Piha: Falling for the past

By Danielle Wright

Danielle Wright traces a well-worn path to the Kitekite Falls, with a history lesson along the way

Children play in the water at the foot of the Kitekite Falls. Photo / Supplied
Children play in the water at the foot of the Kitekite Falls. Photo / Supplied

"Mummy, we're late for an adventure," says our 7-year-old son as he races from the crowded carpark at Steadfast Park, a short drive from Piha township.

He doesn't get far, stopped in his tracks at the very start of the walk by a super-sized stump, a reminder of Piha's milling history. It's hollowed out in the middle and a dozen children are running in and out, as well as climbing up its side.

We finally convince him this isn't the adventure we're looking for and follow the signposts through Waitakere bushland towards the falls. Along the way, there are historic spots, such as remnants of a railway line, where six full loads of logs were hauled up and over the hill to Karekare each day, at the mill's peak.

Nearby is a bridge and if you walk across it, you'll see lovely old black and white images of men chopping kauri trees by hand, as well as a bush ball in the Piha mill hall where men stand to attention, women sit with hands folded on laps and one boy covers both ears with his hands. If only old photographs had sound.

Back on the main track, we come to a crossroads and take the Knutzen track (named after Piha mill manager, Hans Peter Knutzen).

It's a very steep walk and when our 4-year-old spots a big dog coming down the hill she says she needs an "all-of-the-walk cuddle", which means I carry her the rest of the way.

It feels as if we're walking through history, and the views across the ranges are spectacular from the height, but the lack of big old kauri trees is noticeable.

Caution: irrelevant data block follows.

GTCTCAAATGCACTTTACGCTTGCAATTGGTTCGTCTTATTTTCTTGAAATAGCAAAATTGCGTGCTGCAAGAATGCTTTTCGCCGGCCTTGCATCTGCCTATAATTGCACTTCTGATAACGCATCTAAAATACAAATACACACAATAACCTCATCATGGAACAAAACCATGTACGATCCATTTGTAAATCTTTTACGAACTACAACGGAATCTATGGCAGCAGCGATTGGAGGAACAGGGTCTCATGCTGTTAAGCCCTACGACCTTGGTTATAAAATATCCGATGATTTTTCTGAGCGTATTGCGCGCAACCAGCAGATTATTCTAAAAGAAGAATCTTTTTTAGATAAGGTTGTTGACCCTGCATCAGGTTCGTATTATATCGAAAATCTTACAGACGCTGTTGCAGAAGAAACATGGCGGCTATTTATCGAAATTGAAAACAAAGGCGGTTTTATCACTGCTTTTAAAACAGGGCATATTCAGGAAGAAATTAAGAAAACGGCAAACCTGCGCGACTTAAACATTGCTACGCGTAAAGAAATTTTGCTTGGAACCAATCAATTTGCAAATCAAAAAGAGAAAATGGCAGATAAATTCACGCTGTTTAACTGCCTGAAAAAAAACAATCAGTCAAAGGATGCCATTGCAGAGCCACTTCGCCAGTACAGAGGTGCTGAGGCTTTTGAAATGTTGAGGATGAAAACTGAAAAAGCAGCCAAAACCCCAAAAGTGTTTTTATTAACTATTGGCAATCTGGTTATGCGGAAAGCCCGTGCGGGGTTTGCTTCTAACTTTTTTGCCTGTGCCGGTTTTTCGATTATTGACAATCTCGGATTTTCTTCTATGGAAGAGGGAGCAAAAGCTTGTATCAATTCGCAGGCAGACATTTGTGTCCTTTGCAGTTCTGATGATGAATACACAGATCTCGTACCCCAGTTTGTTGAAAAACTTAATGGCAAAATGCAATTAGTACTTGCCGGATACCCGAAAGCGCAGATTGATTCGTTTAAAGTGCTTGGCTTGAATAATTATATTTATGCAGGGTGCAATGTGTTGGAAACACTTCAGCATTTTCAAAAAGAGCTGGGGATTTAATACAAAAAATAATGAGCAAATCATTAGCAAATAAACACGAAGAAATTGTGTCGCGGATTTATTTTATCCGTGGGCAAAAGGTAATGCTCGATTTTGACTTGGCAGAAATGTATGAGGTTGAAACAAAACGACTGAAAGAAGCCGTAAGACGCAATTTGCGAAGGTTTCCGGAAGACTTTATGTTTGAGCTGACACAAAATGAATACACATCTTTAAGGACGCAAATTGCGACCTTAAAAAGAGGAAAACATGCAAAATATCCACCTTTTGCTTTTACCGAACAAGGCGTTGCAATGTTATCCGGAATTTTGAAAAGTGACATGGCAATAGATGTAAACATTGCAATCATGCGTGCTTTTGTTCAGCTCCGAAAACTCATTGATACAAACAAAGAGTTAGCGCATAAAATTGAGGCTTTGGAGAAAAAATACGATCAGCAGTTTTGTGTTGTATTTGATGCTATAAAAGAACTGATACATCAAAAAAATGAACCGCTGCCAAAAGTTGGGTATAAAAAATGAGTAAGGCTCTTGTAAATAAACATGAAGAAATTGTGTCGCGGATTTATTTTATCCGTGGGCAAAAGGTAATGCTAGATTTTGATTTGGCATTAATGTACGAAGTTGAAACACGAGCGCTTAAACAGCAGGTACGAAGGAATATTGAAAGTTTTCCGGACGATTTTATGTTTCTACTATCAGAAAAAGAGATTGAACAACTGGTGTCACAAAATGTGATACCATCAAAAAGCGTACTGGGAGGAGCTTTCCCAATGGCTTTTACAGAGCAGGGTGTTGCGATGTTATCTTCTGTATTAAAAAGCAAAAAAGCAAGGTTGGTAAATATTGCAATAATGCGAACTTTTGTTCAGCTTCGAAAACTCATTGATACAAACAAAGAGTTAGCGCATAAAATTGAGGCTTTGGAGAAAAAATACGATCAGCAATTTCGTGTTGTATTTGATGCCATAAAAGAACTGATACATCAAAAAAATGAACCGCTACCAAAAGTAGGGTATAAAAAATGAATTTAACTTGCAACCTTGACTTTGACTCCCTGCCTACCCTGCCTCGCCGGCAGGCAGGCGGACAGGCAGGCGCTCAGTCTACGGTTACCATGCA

The shade from the smaller trees is welcome relief and we listen for the rushing water of the falls. Instead, it's so noisy with people, it sounds as though we're about to enter the local leisure centre for a swim.

Heading down the last few pebbled steps, we watch water bursting down the rocks and feel its cool comfort on our hot feet.

A little girl nearby tells us: "The water is super-cold, nearly as cold as an ice cube."

Although the watering hole is very crowded, not many are swimming, apart from a few brave souls under the veil of the waterfall, cheering themselves on.

You can almost taste the feeling of aliveness they must be feeling in the invigorating water. Next time we will bring our togs.

Today, we watch in wonder at the three-tiered waterfall dropping 40m via six drops to the pool where they shiver below.

At the top of the falls, a dam was once used to drive logs over the falls down to the mill, but only once, as all the logs smashed with the force of the water.

The name Kitekite is thought to be a mis-spelling of ketekete. In an attack to avenge the murder of his father, a man named Tamaro signalled a surprise attack on a group of visitors from South Kaipara by clicking his tongue - ketekete - hence the name of the falls.

Despite the inhospitable origins of its name, Kitekite Falls is an awe-inspiring walk through the Waitakeres with impressive height and views, culminating in a spectacular waterfall at the mid-way point. Every Aucklander must do it at least once, but just don't expect it all to yourself.

Gone west

Enter the Kitekite Falls track from Glen Esk Road, Piha. Afterwards, stop at the Piha Store, a local institution opened in 1945, for Nice Blocks, organic Fair Trade ice blocks, pies, pastries, coffee and soft drinks. Hours 8.30am to 5.30pm, 26 Seaview Rd, Piha.

- NZ Herald

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